Researchers Find Traits Linked To Autism in Women With Anorexia
Anorexia is a severe disorder that can have a lasting effect on a person’s body. It can also have a long-term impact on the mind, according to a new study from Sahlgrenska Academy.
The report indicates that women with anorexia also display traits associated with autism, even after they have recovered from the eating disorder.
It is well-known that people with autism often have disturbed eating behaviors, but the link between the two is poorly understood. This inspired the team led by Louise Karjalainen, Ph.D., a psychologist at the Gillberg Neuropsychiatry Centre in Gothenburg, Sweden, to investigate whether individual with eating disorders also showed traits linked to autism.
“A traditional eating disorder is usually linked to fixation with food and weight, but there are also a large number of other thoughts and behavior in individuals with anorexia nervosa that have previously been considered typical for autism,” said Karjalainen.
For one facet of the study, the researchers followed 30 women who had been diagnosed with anorexia nervosa and were between the ages of 15 and 25 for one year. Based on the findings, the women still showed negative thought patterns and behavior around food typically associated in autism even after the women has begun to recover from their eating disorder.
“Their general eating patterns improved during the follow-up year, but it was specifically noteworthy that they were still at the same level in their autistic behavior in terms of meal times,” explained Karjalainen.
The researchers noted a few such behaviors, like finding specific food smells unbearable, an aversion to eating with others, or a strong reaction to loud mouth noises. These behaviors continued to be observable in the participants after their health had overall recovered.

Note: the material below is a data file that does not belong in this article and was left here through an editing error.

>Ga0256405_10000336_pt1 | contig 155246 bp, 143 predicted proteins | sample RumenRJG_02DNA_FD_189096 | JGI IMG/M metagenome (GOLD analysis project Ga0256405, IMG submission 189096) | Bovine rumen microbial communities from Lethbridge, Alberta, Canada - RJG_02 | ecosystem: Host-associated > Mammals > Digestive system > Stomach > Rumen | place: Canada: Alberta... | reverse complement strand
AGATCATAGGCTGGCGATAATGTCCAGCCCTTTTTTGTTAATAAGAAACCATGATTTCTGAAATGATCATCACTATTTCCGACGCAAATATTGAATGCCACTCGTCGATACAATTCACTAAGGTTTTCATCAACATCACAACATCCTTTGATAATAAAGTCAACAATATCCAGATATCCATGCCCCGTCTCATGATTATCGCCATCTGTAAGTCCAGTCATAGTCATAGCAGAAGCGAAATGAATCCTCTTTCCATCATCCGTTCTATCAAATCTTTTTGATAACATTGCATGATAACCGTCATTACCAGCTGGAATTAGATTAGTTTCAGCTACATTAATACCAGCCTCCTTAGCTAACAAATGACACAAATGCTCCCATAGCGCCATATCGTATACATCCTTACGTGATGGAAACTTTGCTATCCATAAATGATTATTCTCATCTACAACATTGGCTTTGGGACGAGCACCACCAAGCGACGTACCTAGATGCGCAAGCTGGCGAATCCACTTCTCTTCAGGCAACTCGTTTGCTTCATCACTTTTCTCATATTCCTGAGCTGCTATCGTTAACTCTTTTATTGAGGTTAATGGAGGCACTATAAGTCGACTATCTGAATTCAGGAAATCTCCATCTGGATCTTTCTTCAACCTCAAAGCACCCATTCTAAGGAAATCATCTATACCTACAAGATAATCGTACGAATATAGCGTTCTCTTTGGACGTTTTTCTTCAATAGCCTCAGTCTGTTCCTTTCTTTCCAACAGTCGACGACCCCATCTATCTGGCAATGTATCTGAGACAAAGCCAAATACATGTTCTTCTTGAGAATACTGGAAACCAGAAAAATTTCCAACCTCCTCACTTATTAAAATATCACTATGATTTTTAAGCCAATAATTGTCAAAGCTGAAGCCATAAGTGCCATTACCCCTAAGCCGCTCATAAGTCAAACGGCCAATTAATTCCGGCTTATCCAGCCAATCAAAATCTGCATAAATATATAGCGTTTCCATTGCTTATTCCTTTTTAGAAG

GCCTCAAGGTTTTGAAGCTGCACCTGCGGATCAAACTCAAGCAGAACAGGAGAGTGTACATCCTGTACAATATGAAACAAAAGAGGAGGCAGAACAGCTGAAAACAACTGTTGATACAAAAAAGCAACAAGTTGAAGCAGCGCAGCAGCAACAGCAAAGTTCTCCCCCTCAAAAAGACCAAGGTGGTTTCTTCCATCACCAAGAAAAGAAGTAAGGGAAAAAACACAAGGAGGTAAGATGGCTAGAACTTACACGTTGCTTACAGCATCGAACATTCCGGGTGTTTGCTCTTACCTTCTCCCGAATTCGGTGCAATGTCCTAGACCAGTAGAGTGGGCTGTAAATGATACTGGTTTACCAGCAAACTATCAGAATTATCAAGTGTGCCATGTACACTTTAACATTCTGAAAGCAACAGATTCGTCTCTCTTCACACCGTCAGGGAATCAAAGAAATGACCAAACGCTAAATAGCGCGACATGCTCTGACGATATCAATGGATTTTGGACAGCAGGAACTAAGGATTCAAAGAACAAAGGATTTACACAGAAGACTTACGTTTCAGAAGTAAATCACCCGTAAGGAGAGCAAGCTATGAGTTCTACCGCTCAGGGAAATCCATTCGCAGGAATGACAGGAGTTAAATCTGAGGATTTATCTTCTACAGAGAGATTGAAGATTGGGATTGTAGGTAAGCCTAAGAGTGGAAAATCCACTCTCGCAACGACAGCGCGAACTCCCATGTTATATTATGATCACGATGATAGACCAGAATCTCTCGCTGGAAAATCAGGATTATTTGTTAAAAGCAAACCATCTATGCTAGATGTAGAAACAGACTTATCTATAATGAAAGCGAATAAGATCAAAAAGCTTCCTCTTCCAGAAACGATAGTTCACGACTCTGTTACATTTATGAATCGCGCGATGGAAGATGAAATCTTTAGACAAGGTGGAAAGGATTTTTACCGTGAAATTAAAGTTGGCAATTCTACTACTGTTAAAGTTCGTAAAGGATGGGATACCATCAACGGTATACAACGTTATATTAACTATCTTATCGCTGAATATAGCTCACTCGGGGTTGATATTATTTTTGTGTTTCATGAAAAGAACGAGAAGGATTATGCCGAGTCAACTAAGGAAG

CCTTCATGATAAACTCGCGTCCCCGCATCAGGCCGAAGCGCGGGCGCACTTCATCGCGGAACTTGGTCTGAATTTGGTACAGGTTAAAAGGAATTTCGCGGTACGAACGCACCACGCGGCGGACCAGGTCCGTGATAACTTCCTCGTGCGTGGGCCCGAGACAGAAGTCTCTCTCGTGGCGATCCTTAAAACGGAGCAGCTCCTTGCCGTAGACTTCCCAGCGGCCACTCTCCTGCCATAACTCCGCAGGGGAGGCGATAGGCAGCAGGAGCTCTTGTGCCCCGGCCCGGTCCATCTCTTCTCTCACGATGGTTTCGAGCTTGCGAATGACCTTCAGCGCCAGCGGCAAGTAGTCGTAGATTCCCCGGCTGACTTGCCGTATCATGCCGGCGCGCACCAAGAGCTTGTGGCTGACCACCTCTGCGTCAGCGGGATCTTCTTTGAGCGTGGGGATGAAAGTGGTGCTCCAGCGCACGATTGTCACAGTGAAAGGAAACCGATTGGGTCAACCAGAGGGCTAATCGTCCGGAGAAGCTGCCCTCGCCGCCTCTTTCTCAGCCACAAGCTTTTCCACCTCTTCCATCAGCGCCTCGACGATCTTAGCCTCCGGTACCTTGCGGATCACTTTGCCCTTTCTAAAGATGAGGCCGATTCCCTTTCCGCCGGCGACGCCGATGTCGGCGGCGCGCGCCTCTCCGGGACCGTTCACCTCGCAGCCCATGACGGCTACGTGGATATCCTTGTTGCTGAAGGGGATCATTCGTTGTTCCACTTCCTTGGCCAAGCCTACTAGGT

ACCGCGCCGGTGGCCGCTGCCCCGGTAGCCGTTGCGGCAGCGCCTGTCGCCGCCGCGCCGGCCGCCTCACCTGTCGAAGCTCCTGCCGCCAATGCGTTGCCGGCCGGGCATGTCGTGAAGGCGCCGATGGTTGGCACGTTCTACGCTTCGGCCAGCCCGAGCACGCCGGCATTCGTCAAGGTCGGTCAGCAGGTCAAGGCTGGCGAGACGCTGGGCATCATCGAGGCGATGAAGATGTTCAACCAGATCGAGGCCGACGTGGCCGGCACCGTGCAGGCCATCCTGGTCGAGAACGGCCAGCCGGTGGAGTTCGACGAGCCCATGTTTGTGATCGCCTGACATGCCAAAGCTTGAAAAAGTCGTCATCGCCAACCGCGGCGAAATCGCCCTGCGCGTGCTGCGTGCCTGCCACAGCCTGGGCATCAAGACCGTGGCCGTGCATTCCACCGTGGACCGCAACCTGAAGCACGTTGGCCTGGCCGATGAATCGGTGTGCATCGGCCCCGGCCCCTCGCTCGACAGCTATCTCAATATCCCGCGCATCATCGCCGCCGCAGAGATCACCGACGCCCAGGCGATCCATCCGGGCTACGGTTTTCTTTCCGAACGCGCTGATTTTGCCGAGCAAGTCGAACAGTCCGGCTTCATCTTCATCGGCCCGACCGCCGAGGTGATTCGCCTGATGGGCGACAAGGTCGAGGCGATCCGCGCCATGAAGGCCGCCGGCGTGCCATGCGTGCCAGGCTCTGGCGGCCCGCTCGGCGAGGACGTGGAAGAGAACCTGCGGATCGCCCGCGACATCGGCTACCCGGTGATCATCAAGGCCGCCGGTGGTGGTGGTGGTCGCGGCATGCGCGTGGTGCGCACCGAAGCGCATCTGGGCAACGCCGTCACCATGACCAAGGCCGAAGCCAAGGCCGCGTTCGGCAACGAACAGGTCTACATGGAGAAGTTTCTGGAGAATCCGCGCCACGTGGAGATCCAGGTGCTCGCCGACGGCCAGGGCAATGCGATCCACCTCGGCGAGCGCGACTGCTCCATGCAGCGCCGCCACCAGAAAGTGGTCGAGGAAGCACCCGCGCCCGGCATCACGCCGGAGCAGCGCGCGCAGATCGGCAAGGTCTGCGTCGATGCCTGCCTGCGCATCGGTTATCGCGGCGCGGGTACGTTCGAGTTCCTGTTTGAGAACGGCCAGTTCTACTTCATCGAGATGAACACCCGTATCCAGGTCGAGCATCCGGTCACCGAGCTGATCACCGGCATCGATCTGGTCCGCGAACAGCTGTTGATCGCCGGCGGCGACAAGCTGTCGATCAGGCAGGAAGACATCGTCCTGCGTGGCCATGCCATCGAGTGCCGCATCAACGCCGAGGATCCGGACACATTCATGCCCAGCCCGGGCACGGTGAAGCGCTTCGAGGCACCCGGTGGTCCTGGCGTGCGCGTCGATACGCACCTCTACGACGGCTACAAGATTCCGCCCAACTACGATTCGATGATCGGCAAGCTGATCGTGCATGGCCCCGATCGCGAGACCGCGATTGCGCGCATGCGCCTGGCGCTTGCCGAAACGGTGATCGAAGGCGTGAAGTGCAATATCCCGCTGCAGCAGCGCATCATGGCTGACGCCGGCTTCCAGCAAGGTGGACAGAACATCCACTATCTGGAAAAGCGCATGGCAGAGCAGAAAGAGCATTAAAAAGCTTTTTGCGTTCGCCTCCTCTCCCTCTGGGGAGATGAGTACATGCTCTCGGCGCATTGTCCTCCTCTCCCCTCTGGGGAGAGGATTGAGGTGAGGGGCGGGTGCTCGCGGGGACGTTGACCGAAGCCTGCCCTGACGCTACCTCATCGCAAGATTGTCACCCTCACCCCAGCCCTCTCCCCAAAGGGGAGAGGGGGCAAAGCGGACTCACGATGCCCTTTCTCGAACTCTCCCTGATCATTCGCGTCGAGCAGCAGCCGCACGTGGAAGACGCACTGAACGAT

“Cognitively, a person functions better once they have regained normal weight from an eating disorder, but the social aspects of meal times were still uncomfortable. They actually also had problems with multi-tasking.
”Cutting food and chewing at the same time was a challenge, and this is something that is also prevalent in individuals with autism,” said Karjalainen.
“The fact that this is hard for patients with anorexia is something that has not previously been noticed or understood. It may be suspected that this partly is to do with the food and weight anxiety, but it was so clear that it is also linked to social factors,” she concluded.
The participants also underwent MRI changes that showed changes in the brain similar to those seen in women with autism, specifically in regions linked to social cognition.
“We need to know more in order to understand how this is all linked, but nevertheless it is a highly interesting discovery,” said Karjalainen. She believes the new findings will improve care for anorexics.
“It’s obvious that anorexia care must be food-focused; this is primarily about saving lives, but there are also other key factors in reducing the risk of relapse and to get people healthy at all levels,” she said.